Published on

White House Rebuffs Congress, Nears Legal Showdown

Thomas Ferraro / Toby Zakaria

WASHINGTON - The White House moved toward a showdown in court with the Democratic-led Congress on Monday by refusing to provide demanded information and testimony in an investigation into the firing of prosecutors.

In a letter to congressional leaders, White House counsel Fred Fielding called their demands "unreasonable because it represents a substantial incursion into presidential prerogatives."0709 07

President George W. Bush has adopted a legal doctrine known as executive privilege that has been occasionally invoked with mixed success throughout U.S. history to shield presidents and their aides from having to answer questions or turn over information to Congress or grand juries.

Democrats in Congress want the information and testimony to determine if the firing of nine federal prosecutors last year was the result of partisan politics and White House efforts to reward supporters.

Democrats made it clear they intend to go to court to challenge Bush's claim and decide which branch of government was in the right.

"Contrary to what the White House may believe, it is the Congress and the courts that will decide whether an invocation of executive privilege is valid, not the White House unilaterally," House of Representatives Judiciary Committee Chairman John Conyers, a Michigan Democrat, declared in response to Fielding's letter.

In his letter, Fielding rejected requests for materials to support Bush's claim of executive privilege last month. He also wrote Bush, as expected, was asserting presidential privilege for the second time to block subpoenaed testimony by two former aides, Sara Taylor and Harriet Miers.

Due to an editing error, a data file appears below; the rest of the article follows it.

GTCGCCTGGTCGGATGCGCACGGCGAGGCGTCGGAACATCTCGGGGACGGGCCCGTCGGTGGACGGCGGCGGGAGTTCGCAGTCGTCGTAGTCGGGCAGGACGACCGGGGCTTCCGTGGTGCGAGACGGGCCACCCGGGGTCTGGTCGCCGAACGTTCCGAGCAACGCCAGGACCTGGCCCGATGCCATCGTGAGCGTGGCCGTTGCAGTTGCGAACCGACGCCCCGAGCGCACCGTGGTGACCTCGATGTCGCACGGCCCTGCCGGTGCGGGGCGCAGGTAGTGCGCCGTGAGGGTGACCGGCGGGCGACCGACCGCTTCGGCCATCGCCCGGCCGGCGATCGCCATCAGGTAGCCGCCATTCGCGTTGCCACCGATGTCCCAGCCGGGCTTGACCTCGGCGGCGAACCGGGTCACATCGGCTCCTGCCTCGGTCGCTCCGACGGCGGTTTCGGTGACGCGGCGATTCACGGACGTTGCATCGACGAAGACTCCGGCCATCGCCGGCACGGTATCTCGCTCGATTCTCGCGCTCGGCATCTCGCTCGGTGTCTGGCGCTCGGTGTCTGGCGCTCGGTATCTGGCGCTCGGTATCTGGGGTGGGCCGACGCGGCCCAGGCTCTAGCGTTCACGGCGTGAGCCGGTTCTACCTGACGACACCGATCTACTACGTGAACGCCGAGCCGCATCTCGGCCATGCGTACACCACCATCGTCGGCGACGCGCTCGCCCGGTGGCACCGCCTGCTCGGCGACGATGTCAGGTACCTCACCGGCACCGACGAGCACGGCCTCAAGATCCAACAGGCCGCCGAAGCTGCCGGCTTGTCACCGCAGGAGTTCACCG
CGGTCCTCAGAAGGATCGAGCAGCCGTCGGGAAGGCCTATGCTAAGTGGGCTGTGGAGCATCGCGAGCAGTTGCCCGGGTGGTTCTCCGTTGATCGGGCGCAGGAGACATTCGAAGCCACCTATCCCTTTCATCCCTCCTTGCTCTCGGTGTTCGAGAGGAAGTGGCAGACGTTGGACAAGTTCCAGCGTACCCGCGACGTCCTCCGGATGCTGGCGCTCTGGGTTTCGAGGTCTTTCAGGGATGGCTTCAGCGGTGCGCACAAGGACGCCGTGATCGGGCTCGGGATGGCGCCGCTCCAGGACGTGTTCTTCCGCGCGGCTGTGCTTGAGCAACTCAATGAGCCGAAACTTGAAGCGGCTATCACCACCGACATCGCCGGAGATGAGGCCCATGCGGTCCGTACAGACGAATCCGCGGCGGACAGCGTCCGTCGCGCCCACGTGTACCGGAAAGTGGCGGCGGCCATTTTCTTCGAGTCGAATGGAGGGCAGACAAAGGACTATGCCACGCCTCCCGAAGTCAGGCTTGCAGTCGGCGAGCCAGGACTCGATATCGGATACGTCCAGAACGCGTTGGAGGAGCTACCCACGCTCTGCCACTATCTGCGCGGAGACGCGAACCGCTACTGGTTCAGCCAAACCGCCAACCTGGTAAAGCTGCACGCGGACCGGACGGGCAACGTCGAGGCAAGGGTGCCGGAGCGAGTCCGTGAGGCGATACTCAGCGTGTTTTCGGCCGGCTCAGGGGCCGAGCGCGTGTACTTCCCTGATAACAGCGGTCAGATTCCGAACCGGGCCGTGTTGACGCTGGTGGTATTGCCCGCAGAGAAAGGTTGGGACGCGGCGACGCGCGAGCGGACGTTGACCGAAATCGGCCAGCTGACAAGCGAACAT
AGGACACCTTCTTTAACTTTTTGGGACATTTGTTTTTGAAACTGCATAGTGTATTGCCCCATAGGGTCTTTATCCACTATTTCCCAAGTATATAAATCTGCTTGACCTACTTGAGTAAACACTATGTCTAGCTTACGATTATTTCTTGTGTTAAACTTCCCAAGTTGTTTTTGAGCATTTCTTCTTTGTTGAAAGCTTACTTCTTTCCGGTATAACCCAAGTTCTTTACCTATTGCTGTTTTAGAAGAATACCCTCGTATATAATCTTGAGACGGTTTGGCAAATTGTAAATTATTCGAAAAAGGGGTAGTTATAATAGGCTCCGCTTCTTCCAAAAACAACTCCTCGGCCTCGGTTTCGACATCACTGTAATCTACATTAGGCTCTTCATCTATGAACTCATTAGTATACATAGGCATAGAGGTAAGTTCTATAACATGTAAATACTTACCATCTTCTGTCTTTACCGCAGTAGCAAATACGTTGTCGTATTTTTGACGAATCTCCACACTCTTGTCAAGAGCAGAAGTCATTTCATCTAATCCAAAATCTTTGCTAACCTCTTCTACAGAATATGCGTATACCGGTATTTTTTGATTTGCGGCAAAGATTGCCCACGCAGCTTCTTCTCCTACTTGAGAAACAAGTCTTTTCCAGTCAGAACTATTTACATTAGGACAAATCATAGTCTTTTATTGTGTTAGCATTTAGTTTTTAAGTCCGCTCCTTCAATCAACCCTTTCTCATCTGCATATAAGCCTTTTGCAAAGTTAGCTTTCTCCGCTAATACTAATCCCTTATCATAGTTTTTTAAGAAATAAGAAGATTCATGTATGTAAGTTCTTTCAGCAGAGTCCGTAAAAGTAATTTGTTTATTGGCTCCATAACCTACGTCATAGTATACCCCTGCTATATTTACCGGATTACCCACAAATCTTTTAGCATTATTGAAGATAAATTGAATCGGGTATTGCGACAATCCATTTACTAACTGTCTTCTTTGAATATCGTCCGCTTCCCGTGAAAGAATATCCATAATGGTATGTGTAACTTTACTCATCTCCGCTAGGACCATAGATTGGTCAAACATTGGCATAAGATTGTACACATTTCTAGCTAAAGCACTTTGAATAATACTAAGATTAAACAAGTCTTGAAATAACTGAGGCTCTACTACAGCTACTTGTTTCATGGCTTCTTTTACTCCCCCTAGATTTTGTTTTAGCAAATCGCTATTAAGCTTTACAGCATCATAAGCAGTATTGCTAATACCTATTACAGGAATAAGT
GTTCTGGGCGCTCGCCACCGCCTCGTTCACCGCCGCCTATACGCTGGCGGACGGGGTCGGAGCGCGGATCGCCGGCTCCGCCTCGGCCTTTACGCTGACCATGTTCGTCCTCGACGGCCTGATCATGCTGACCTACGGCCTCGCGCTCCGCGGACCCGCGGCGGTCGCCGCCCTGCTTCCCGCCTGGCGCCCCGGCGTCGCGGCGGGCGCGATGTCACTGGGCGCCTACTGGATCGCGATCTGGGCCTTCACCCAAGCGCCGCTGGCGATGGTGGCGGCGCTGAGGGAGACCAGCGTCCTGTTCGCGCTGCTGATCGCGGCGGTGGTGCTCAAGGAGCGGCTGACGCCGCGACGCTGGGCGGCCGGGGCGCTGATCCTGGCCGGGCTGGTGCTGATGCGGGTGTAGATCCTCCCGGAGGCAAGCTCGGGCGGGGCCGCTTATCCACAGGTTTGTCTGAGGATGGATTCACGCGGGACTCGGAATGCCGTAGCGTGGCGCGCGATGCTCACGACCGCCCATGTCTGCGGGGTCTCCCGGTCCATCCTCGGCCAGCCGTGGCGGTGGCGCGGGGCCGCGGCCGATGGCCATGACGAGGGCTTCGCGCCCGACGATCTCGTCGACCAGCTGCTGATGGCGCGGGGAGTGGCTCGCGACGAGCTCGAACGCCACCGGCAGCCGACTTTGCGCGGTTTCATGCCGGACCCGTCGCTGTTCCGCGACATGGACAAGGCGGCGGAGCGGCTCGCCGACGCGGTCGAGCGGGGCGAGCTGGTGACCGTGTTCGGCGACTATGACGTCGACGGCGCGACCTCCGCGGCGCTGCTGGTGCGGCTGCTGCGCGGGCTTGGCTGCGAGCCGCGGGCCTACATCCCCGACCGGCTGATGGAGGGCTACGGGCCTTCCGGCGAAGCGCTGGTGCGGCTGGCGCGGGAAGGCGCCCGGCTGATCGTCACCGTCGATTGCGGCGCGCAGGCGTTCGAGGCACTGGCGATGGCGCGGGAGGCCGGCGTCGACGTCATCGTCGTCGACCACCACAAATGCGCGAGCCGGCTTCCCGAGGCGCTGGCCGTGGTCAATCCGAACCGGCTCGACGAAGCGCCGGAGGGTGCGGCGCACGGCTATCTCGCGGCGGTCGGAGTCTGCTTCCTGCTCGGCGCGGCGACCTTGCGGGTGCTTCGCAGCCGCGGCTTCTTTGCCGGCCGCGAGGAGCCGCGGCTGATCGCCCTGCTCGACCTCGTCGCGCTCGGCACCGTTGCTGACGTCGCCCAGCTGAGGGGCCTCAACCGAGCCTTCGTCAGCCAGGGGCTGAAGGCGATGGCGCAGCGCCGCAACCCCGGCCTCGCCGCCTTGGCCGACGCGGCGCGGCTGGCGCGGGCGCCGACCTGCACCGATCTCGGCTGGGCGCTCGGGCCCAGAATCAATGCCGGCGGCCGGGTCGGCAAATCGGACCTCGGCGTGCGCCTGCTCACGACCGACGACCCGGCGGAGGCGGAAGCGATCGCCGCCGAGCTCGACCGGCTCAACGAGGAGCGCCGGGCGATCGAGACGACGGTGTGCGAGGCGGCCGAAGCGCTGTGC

Taylor, who served as White House political director, has been summoned to testify before the Senate Judiciary Committee on Wednesday, while Miers, who served as White House counsel, had been ordered to testify before a House panel on Thursday.

There was no immediate indication when Democrats would go to court.

Bush and U.S. Attorney General Alberto Gonzales insist the dismissals of the federal prosecutors were justified but mishandled. Gonzales, with Bush's support, has withstood bipartisan calls to resign.

Lawmakers have questioned if partisan politics played a role in the firings, and have said it appears that in at least some cases a U.S. attorney may have been dismissed to influence a politically sensitive criminal investigation.

© Reuters 2007.

Sustain our Journalism

If you believe in Common Dreams, if you believe in people-powered independent journalism, please support our Spring drive now and help progressive media that believes as passionately as you do in defending the common good and building a more just, sustainable, and equitable world.

Share This Article

More in: